Forty-five per cent of rashers in breakfast rolls bought and testedfrom deli counters and service stations are not Irish, the IFA’s Irish food service DNA-verified survey for 2022 has found.

Almost 40% of pork products in the food service industry were found to be derived from non-Irish pigs.

The food service sector includes fast-food restaurants, hotels, service stations, deli counters and butchers.

The survey included a breakdown of pork products being offered by food service outlets. Premium cuts of pork tested the best at 85% Irish, ham came in next at 65%, while typical breakfast products such as rashers and bacon tested at only 55% Irish.

In total, 582 pork samples were tested in 2022 and the survey found that over one-quarter of the samples tested were found to be non-Irish pigmeat.

Retail samples

A total of 181 retail samples were tested, with 97% of those samples coming back as Irish pigmeat.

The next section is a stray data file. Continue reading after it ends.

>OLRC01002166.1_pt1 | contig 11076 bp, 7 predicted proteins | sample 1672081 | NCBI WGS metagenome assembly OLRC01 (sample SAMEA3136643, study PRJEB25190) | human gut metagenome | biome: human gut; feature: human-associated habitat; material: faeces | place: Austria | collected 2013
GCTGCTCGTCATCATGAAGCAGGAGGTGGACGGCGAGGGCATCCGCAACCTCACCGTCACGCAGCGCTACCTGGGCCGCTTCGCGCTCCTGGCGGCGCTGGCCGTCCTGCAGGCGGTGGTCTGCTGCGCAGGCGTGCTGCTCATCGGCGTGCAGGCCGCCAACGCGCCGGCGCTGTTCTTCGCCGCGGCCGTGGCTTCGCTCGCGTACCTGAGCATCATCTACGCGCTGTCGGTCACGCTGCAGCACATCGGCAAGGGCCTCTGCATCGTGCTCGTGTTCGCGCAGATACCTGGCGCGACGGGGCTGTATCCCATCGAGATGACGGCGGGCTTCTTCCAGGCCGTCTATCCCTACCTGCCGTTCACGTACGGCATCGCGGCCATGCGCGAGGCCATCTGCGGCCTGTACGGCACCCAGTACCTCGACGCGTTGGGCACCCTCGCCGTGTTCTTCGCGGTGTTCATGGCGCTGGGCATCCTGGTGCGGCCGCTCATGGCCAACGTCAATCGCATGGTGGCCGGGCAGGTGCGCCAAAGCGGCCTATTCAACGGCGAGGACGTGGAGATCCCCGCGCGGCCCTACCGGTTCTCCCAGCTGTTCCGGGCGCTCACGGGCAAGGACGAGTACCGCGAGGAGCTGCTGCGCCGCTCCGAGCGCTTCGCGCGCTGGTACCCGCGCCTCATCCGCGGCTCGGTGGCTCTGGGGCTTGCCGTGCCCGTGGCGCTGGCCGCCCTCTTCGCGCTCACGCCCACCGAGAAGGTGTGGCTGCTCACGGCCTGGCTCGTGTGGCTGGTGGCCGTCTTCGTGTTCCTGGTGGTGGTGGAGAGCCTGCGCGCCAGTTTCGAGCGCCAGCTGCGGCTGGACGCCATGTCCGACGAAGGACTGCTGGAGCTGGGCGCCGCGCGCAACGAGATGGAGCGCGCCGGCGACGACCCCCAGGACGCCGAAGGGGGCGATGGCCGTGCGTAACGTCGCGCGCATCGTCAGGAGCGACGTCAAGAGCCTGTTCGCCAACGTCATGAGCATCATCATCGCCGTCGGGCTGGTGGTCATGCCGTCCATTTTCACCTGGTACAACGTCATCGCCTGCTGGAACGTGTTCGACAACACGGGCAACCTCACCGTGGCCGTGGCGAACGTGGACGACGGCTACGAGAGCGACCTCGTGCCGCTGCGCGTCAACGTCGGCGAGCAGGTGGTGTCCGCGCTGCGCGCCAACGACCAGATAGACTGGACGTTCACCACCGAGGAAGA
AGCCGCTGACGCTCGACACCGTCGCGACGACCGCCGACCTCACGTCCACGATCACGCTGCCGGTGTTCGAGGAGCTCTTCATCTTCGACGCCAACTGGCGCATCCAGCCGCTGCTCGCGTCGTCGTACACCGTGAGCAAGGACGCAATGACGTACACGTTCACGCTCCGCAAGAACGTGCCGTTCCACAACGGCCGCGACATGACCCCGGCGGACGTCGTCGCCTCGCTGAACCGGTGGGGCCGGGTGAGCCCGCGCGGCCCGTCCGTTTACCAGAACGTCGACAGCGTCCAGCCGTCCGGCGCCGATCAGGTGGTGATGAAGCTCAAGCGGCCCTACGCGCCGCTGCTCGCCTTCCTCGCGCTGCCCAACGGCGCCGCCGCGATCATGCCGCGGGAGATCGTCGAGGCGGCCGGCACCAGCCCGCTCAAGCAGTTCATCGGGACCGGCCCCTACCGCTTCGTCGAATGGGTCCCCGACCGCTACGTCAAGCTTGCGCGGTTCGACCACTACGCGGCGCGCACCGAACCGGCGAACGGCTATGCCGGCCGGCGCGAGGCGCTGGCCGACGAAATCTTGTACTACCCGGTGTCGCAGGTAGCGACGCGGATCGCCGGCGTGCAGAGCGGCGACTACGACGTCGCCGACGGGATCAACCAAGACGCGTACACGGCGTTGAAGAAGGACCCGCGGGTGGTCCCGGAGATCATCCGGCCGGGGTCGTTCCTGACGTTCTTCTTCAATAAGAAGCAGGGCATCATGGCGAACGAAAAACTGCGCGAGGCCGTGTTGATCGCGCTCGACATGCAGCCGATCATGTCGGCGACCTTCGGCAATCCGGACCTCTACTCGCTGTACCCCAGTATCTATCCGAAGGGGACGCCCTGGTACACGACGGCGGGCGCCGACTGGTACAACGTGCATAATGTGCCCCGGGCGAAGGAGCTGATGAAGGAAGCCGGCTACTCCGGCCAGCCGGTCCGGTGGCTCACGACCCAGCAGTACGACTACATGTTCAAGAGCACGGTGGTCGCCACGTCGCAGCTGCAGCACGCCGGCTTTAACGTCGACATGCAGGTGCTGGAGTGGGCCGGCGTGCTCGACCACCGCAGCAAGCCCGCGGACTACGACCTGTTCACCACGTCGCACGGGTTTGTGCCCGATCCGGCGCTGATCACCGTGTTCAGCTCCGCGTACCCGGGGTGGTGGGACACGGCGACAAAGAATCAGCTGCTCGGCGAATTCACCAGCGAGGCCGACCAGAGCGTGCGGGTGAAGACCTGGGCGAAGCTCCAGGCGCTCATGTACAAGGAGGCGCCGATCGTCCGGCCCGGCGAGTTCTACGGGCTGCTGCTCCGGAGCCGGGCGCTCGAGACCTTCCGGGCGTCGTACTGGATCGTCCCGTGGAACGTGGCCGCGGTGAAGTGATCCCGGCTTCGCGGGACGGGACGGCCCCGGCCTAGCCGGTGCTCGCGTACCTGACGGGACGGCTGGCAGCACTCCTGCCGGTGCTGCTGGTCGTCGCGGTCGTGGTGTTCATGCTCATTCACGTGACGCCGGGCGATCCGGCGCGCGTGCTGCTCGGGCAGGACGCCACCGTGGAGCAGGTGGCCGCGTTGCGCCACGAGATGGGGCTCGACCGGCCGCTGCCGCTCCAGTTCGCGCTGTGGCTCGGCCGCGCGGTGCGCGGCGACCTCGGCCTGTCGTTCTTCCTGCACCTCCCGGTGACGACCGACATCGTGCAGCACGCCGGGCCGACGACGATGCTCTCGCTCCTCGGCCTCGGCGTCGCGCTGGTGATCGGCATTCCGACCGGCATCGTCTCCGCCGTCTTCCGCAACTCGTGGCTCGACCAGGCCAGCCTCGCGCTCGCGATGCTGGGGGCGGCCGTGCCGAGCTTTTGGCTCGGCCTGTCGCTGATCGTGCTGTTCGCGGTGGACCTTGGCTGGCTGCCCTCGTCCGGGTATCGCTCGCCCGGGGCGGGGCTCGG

There were 401 food service samples tested, from 34 individual outlets. The IFA estimated that these companies have a combined reach of 2,600 locations nationwide.

IFA pig chair Roy Gallie said DNA doesn’t lie and that some testing results “identified cases where businesses advertise product as Irish, but when tested, this is proven to be false and this is hugely disappointing”.

“It’s great to be able to hold various outlets to account when they either say it is Irish or isn’t Irish.” IFA president Tim Cullinan said its the testing programme is about “bringing honesty” to the system.